The Jonstown Compendium is Chaosium’s community content program for all Gloranthan games, hosted on DriveThruRPG. Disclaimer: all the relevant links are affiliate links that hopefully will let us cover some of the hosting and maintenance costs for the website and podcast! Thanks for using them!

GM Day Sale on DriveThruRPG!

DriveThruRPG is running a site-wide sale on many products, with up to -30% discounts. Many Jonstown Compendium items are on sale, so be sure to grab anything from your wishlist this week (because yes it’s called “GM Day Sale” but it actually lasts two weeks… go figure!)

My first title, A Short Detour, isn’t part of the sale (mostly because I just started learning about managing that kind of stuff, like, two days ago, and also because it’s too recent), but it will most likely be part of future sales.

Durulz Character Tokens

© 2022 Skulldixon & Chaosium Inc.

Friend of the show Skulldixon has figured out how to use his wonderful duck pics in your games. The Durulz Character Token pack is now available in the Jonstown Compendium! It contains 26 unique character tokens, with 3 different frames for each.

Hsunchen of the East Update

© 2022 Paul Baker & Chaosium Inc.

Paul Baker notes that his book on the animal totem tribes just gained a third tribe: the Pujaleg Bat folk. Just in time for the release of the new Batman movie! The book is also part of the aforementioned DriveThruRPG sale so grab it now!

Jeff’s Notes

Jeff Richard, the current mastermind on everything Gloranthan at Chaosium, is often posting notes and thoughts on the RuneQuest Facebook group. Here’s our curated list from the past week. A partial archive of these sources is compiled on the Well of Daliath.

Sartarite City Wyters, and What Lunars Want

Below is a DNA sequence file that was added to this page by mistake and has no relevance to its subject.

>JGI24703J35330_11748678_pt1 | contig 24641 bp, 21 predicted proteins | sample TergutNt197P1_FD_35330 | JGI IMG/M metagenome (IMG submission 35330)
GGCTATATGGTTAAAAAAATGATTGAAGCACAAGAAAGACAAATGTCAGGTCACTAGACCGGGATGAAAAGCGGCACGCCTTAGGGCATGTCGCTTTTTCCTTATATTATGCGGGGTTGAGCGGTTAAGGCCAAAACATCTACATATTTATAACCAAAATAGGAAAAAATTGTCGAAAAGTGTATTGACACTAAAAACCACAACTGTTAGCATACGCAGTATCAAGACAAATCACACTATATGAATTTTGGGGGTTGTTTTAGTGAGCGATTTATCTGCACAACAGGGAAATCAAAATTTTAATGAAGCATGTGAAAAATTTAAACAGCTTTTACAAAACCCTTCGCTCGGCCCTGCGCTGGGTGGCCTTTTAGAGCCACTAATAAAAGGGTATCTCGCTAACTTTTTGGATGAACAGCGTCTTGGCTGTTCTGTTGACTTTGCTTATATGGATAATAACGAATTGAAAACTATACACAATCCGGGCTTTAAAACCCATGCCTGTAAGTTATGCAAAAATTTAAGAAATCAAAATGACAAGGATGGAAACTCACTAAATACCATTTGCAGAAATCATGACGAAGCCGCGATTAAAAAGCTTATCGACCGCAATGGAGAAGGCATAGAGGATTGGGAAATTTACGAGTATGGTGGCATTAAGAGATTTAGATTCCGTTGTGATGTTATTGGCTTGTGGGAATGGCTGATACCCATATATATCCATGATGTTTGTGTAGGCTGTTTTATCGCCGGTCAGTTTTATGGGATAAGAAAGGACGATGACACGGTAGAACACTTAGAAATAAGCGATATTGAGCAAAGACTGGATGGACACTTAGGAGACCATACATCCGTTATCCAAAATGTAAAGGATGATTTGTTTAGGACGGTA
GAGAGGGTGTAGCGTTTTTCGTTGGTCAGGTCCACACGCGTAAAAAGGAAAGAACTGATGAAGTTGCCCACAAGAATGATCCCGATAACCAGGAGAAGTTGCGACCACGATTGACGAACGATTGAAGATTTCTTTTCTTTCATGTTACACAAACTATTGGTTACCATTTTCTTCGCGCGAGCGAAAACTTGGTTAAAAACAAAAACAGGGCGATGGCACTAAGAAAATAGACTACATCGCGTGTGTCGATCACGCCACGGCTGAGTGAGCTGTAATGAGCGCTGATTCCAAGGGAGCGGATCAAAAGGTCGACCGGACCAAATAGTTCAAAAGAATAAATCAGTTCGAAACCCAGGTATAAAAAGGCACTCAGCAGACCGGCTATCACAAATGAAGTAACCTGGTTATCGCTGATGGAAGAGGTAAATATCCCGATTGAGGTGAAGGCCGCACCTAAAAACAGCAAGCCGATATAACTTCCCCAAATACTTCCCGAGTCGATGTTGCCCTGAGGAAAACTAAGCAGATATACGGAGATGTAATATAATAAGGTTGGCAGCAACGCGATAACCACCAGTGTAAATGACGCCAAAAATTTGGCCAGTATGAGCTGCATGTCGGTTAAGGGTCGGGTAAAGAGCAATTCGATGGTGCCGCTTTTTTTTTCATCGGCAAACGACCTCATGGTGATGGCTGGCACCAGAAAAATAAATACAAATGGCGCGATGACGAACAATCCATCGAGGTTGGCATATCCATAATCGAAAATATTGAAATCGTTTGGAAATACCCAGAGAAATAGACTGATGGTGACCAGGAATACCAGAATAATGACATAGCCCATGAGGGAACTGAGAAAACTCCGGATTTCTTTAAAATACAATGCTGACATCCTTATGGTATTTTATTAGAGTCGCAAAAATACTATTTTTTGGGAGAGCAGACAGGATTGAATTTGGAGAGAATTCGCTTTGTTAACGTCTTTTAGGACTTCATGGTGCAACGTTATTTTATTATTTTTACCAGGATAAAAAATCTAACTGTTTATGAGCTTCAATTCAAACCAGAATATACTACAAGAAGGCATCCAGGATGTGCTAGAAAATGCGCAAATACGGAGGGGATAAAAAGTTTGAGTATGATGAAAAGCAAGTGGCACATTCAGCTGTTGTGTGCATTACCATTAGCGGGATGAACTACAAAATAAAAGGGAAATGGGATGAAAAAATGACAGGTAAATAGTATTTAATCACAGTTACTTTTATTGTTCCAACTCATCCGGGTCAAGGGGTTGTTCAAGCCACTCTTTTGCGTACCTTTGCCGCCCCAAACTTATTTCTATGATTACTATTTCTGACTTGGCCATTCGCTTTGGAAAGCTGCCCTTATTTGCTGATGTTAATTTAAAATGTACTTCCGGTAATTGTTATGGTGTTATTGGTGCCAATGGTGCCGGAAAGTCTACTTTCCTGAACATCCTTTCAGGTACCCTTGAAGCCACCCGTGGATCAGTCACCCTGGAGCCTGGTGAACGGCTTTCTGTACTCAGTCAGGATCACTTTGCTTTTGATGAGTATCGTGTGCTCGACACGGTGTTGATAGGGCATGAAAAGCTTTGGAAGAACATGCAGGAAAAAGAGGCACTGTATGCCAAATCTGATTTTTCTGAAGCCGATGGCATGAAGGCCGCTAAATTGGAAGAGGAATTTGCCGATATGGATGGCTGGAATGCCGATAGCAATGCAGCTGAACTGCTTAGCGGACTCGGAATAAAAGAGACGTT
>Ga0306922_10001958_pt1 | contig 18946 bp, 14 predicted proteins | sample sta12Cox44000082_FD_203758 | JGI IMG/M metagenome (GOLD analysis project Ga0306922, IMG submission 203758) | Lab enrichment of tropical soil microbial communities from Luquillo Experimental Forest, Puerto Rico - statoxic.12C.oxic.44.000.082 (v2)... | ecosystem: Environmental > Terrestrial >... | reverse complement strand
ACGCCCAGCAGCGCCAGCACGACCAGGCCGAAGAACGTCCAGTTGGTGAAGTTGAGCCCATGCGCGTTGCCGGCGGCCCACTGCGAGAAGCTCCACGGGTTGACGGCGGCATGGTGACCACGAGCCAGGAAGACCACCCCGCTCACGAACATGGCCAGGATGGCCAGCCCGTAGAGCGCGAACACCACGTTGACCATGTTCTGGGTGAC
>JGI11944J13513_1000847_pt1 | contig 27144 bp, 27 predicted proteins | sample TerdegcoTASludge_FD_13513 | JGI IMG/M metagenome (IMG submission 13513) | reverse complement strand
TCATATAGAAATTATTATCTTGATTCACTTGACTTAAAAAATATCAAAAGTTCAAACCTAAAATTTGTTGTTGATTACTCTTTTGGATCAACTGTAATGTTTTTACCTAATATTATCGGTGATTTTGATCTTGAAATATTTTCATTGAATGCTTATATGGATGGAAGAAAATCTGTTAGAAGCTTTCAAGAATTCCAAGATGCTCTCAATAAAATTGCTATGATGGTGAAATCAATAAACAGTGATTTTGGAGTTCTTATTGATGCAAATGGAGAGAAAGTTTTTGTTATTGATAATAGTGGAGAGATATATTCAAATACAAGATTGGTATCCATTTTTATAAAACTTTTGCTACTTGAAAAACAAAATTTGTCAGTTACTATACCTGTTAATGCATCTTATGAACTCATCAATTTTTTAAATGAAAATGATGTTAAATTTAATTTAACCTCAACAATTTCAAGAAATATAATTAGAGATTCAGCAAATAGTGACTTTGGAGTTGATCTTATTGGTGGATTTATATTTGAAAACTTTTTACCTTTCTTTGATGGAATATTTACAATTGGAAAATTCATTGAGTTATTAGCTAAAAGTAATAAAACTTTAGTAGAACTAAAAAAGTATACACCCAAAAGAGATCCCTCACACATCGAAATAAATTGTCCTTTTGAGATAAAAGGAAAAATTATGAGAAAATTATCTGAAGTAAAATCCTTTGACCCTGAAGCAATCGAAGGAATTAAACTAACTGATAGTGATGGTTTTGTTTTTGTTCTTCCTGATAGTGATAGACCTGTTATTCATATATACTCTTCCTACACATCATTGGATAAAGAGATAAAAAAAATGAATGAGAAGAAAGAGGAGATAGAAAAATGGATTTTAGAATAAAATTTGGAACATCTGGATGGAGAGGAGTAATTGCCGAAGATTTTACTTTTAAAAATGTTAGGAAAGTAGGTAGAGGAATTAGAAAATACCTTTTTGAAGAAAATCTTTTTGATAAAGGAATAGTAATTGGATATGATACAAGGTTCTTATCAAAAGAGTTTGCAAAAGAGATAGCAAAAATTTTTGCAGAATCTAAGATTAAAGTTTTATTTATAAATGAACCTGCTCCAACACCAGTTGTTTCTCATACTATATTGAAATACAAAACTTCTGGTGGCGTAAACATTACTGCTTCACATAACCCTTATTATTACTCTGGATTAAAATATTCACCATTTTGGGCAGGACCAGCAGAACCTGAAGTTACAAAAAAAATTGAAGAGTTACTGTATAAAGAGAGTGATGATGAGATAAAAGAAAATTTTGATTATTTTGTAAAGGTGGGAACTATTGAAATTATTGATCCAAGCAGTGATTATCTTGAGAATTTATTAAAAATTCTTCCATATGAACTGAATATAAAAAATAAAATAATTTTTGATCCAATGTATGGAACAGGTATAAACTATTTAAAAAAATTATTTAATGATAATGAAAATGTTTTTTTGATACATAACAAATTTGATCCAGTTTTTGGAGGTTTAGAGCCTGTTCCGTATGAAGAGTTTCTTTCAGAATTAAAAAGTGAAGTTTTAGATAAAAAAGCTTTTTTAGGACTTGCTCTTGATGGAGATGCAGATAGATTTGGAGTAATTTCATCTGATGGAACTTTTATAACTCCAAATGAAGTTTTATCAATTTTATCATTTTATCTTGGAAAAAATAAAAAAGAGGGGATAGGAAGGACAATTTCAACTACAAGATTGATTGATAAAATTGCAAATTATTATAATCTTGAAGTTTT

This question on the RuneQuest Facebook group asks whether the Lunar Empire ever replaced existing city wyters with their own in occupied lands. Jeff replied that it would only happen if they wanted to “completely refound the city”:

But that’s not really a Lunar thing in the Provinces, beyond Furthest (which was intended as a major Lunar settlement to hold Dragon Pass).

Given that they would somehow need to overcome Sartar himself (no mean magical trick), those Lunars with the ability to do this had far more pressing concerns than expending resources to do that.

When Sartar founded his cities, he also created their cults and their original leaders – Wilms, Jon, and Swen – became their guardians and spirits upon death. They are sources of continued identity of those cities, tied to the cult of Sartar in Boldhome and in the tribes. It would be no easy trick to replace them or to introduce a Lunar variant without completely obliterating the city and resettling it. Sure Jar-eel or the Red Emperor could do that, but why?

Jeff then goes into what Lunars did in Sartar, and what they were after:

[…] when the Lunars invaded they largely ignored the traditional religions except where they summoned powers antithetical to the Lunar Way. They built a few Seven Mothers temples in the cities like in Boldhome, and later put their resources into the New Lunar Temple in southeastern Sartar.

The Lunar interest in Sartar was primarily:

1. The kingdom controlled the key strategic route between Peloria, Kethaela, and Prax.
2. Because of that, the kingdom was very wealthy and powerful beyond its size.
3. The kingdom was a stronghold of the Orlanth cult which is in active opposition to the Red Goddess. As long as Orlanth fights the Red Goddess, her triumph is slowed.
4. Sartar’s continued independence potentially destabilised the Lunar Provinces, which were Orlanthi kingdoms defeated by the Lunar Empire. Sartar twice proved capable of threatening Furthest (once successfully, when Saronil and Palashee successfully drove the Lunars out of Dragon Pass, and once unsuccessfully when Tarkalor and the Feathered Horse Queen fought against the Red Emperor at the Battle of Grizzly Peak). During the occupation, Sartar was only fitfully of interest to Glamour beyond the construction of a new Temple of the Reaching Moon.